“Conversation is an art in which a man has all mankind for his competitors, for it is that which all are practising every day while they live.”
― Ralph Waldo Emerson
Ever wondered why it’s so rare to find those truly satisfying conversations, the ones we can then relish forever?
It’s a skill that takes time to hone despite having many opportunities daily. Verbal expression is a basic human need, yet few seem to understand the mechanics of making it an immersive one. As I hopefully look for people who might be skilled at this, I continue to also get better at it myself. Here I share 3 things I have been doing to practice the art of conversing.
Before I list my 3 tips, there are a few premises I should share which would make the tips more effective.
- Ensure you are in the right company, seek some sort of an intellectual equal. In cases where this is not a given, don’t expect to have an exceptional experience.
- Pause as you talk — this can be useful for the other person to pick up the baton and start talking, thus adding to the overall experience. Be sensible and read the feedback.
- Do not dominate as you share your thoughts. There is no need to one-up all the time. Make it pleasant for everyone involved. Give up your turn to talk if the other person is too shy to claim it. Be sensitive and invite ideas. If need be, know how to segue.
To converse well is like dancing Tango — sewn with continuous give and take. You give the gift of good listening more to yourself than anyone else.
It’s difficult to listen if you are just too eager to speak. Or, if you are so sure in your head that you’re better than the other person. It’s not a zero-sum game. A good conversation has both — taking turns to talk and listen. There should be curiosity but not at the cost of interrupting the other, at least not inadvertently. There should be a certain settledness which governs the conversation.
The first principle for listening is the possibility of learning something new. For this, a little bit of trust in the other person is required. The next time you catch yourself interrupting in a conversation, try to sincerely listen.
It’s important to practice curiosity. Listening helps curiosity, and vice versa. In fact, when you show curiosity, let’s say by asking good followup questions, it implies to the other person you are listening.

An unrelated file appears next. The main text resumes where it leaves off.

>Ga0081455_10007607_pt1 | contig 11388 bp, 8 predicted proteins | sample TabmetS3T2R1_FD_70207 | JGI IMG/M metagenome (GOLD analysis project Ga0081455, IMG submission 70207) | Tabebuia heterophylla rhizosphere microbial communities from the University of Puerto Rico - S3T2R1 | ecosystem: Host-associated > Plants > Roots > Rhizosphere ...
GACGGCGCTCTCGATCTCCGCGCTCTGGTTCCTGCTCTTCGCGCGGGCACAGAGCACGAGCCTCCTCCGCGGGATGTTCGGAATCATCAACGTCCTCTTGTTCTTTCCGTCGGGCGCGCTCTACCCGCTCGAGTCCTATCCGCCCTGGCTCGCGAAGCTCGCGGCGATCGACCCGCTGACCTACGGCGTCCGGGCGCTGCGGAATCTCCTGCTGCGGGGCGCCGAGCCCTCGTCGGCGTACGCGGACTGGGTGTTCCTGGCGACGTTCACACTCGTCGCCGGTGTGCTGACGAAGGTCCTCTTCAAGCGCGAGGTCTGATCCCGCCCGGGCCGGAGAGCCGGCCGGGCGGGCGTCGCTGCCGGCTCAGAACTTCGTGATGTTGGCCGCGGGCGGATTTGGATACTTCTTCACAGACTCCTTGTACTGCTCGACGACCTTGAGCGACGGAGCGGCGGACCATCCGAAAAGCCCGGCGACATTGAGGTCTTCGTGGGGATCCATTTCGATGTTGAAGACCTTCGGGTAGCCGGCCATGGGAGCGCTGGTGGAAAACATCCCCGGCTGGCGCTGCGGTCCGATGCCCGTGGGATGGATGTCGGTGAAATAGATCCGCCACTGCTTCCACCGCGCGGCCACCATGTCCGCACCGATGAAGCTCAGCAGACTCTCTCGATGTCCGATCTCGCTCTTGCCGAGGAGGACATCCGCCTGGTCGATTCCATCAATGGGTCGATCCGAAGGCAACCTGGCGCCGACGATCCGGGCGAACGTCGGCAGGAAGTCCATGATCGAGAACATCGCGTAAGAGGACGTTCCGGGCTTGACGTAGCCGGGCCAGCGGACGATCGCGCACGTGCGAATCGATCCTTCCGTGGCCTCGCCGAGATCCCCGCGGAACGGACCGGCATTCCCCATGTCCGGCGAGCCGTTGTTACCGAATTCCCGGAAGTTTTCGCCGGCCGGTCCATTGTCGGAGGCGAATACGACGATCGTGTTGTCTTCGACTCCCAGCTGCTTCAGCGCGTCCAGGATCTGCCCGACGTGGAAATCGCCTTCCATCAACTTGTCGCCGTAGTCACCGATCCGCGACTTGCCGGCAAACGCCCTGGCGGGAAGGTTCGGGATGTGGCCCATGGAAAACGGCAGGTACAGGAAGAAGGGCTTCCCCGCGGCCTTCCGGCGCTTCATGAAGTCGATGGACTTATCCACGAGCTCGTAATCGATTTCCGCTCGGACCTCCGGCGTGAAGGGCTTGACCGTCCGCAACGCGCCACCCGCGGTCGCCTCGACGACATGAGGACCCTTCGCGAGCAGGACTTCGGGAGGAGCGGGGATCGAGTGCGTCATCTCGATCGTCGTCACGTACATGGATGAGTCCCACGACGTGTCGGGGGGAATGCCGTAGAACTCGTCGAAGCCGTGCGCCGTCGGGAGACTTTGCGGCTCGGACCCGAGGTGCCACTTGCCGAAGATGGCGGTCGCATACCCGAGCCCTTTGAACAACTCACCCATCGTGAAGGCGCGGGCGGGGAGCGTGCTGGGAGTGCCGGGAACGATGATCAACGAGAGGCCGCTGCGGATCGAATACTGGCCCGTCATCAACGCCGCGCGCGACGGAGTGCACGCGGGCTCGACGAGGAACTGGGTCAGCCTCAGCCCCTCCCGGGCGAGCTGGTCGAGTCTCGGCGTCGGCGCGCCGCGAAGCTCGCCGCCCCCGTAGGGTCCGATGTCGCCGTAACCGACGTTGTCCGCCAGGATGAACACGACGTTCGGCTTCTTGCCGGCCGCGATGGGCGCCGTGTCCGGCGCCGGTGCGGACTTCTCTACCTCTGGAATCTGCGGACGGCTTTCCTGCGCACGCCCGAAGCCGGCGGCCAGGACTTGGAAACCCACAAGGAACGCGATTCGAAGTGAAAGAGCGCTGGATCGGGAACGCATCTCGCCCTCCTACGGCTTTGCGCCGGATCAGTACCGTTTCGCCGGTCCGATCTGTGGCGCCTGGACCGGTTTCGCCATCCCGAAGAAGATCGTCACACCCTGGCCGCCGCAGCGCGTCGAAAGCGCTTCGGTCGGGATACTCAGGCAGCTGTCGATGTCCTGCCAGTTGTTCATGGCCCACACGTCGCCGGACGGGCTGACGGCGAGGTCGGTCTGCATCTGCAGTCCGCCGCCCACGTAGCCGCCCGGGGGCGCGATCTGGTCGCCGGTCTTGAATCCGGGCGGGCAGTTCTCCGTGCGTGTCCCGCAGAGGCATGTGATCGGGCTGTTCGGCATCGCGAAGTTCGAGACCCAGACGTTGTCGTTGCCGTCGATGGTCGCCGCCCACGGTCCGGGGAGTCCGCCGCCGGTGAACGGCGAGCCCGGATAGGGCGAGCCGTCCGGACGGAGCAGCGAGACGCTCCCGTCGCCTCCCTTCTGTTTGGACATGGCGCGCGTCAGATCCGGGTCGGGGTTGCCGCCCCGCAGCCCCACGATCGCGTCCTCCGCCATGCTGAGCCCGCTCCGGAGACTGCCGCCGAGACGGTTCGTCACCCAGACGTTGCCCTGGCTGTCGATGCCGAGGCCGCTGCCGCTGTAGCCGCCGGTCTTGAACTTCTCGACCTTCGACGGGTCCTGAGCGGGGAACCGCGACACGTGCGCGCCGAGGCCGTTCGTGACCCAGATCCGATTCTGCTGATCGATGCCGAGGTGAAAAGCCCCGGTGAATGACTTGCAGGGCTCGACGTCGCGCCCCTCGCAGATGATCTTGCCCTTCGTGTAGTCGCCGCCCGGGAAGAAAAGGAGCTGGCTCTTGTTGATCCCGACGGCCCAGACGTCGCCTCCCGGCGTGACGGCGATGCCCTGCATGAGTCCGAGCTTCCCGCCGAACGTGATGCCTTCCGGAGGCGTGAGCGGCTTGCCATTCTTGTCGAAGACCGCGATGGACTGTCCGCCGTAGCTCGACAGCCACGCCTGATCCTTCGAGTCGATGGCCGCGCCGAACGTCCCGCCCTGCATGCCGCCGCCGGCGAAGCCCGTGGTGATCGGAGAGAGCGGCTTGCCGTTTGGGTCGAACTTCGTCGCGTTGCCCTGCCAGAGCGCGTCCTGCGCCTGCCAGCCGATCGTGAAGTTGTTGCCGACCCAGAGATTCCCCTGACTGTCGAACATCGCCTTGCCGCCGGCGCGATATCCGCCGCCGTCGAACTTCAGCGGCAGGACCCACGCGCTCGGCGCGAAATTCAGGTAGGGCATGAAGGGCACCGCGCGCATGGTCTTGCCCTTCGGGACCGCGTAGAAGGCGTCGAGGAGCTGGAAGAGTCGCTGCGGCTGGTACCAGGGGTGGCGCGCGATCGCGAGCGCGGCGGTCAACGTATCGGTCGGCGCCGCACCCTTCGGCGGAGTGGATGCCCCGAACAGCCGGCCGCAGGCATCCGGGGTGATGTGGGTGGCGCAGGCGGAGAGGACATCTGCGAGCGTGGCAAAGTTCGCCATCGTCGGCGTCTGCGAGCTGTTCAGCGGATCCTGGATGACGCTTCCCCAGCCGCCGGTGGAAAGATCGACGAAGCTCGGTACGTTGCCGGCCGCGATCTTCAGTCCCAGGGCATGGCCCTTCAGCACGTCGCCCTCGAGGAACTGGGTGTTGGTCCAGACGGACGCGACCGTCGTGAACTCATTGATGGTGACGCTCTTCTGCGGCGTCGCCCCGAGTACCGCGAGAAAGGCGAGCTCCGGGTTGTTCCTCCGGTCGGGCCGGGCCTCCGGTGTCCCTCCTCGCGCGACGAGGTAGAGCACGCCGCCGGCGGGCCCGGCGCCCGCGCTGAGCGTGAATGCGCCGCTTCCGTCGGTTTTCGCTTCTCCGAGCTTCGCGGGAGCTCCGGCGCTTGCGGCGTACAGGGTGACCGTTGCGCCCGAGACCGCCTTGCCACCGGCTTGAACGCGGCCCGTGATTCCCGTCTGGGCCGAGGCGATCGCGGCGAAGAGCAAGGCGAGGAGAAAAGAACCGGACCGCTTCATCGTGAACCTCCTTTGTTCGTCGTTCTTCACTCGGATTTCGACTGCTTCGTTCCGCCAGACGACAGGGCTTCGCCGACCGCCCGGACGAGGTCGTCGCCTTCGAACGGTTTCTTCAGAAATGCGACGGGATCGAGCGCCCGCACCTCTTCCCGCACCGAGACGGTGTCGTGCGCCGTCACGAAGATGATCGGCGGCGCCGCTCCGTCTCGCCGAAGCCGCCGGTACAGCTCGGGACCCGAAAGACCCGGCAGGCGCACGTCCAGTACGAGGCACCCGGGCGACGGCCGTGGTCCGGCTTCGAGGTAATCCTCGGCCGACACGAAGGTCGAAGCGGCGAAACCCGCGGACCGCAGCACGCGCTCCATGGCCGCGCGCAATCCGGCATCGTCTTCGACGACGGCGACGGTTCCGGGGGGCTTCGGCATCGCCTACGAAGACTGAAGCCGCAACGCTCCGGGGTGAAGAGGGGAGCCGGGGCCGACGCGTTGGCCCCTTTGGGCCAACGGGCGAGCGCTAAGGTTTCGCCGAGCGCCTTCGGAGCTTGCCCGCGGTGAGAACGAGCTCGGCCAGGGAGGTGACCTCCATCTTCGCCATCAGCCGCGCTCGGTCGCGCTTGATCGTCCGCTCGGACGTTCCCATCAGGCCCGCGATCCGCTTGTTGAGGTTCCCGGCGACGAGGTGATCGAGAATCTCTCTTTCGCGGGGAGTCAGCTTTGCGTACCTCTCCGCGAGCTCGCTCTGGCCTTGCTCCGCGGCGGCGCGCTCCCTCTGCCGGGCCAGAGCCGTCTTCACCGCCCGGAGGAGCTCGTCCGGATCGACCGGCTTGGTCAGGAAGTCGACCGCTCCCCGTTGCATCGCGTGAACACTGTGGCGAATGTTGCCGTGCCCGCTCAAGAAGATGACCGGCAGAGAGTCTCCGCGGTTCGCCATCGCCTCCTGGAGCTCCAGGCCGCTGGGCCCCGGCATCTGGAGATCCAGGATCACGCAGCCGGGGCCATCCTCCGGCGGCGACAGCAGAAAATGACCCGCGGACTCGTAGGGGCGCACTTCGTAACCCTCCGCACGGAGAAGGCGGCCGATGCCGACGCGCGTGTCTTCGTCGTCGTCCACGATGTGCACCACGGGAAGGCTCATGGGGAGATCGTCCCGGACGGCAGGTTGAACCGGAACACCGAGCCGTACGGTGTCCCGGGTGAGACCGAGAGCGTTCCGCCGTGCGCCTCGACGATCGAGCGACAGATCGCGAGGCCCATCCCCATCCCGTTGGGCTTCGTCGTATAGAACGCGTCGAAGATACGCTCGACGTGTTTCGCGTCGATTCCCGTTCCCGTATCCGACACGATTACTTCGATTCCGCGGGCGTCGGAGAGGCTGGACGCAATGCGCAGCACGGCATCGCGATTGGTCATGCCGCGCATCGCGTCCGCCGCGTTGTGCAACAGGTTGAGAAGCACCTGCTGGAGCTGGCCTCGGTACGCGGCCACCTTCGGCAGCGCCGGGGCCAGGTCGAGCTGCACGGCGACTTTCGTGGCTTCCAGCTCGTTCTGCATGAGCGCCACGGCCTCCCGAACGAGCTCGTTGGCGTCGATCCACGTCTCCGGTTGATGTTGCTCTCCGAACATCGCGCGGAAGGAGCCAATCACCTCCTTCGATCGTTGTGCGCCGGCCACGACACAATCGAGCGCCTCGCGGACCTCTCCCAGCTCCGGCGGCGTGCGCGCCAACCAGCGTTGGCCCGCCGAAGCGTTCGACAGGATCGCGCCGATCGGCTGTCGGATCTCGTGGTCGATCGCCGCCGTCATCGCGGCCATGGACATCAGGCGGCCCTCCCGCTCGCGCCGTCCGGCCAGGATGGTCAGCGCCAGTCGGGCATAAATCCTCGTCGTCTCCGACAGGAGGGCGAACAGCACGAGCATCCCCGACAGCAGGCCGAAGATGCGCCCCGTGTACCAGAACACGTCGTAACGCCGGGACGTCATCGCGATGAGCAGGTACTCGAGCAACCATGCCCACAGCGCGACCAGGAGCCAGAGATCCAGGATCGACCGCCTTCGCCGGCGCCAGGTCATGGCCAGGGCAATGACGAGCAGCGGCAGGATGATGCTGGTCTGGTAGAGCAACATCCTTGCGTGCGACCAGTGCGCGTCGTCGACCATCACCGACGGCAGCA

If you are not curious, boredom will overtake sooner than later. More importantly, don’t you want to engage in the conversation? You don’t need to win it — this is not a debate. You don’t need to have the last word — this is not an argument. You just need to engage.
Approach with a hope of learning, a new door to open, new ideas for the mind to saunter on. Curiosity empowers to contribute more effectively by making relevant and credible arguments without seeming disconnected in the comebacks.
Go into your next conversation with a sense of wonder — the world is unfathomably interesting and you have a gazillion more truths to learn. And from this will rise many curiosities. Be a seeker.
Encourage Radical Candor
Majority of the conversations are filled with false praise, popular phrases, pleasantries and useless adjectives. Very rarely do you find one with radical candor.
Be that person who can tactfully speak your true thoughts during a conversation. Don’t show your agreement if you don’t agree deep inside. Don’t express that an idea appeals if it does not. Don’t praise any more than you truly mean. Don’t say a yes when you mean a no, or you are simply unsure. In the name of etiquette, do not bury the essence. There is a beautiful Sanskrit verse which captures this very logically.
satyam bruyat priyam bruyat na bruyat satyam apriyam
priyam ca nanrutam bruyat esha dharmah sanatanah
Speak truth in such a way that it should be pleasing to others. Never speak truth, which is unpleasant to others. Never speak untruth, which might be pleasant. This is the path of eternal morality, sanatana dharma.
Learn to marry your true thoughts tastefully with words before you talk. By practicing radical candor, you negotiate that it’s important for you to speak and hear the truth, thus naturally encouraging the other person to also consider it.
Not just conversations, if you listen, are curious and practice candor you will probably have better experiences in general. I’ll end reassuring you that conversations are those easily available playgrounds to gauge our levels of sophistication. Using words is just one of the many ways to communicate. Talk with your eyes, steer with those smiles, garnish with that charm you’ve got. Keep it superlative.
Thanks to my long time friend, Amith Srivatsa and my dad, Mukund Rao, who helped with the meticulous review of this article.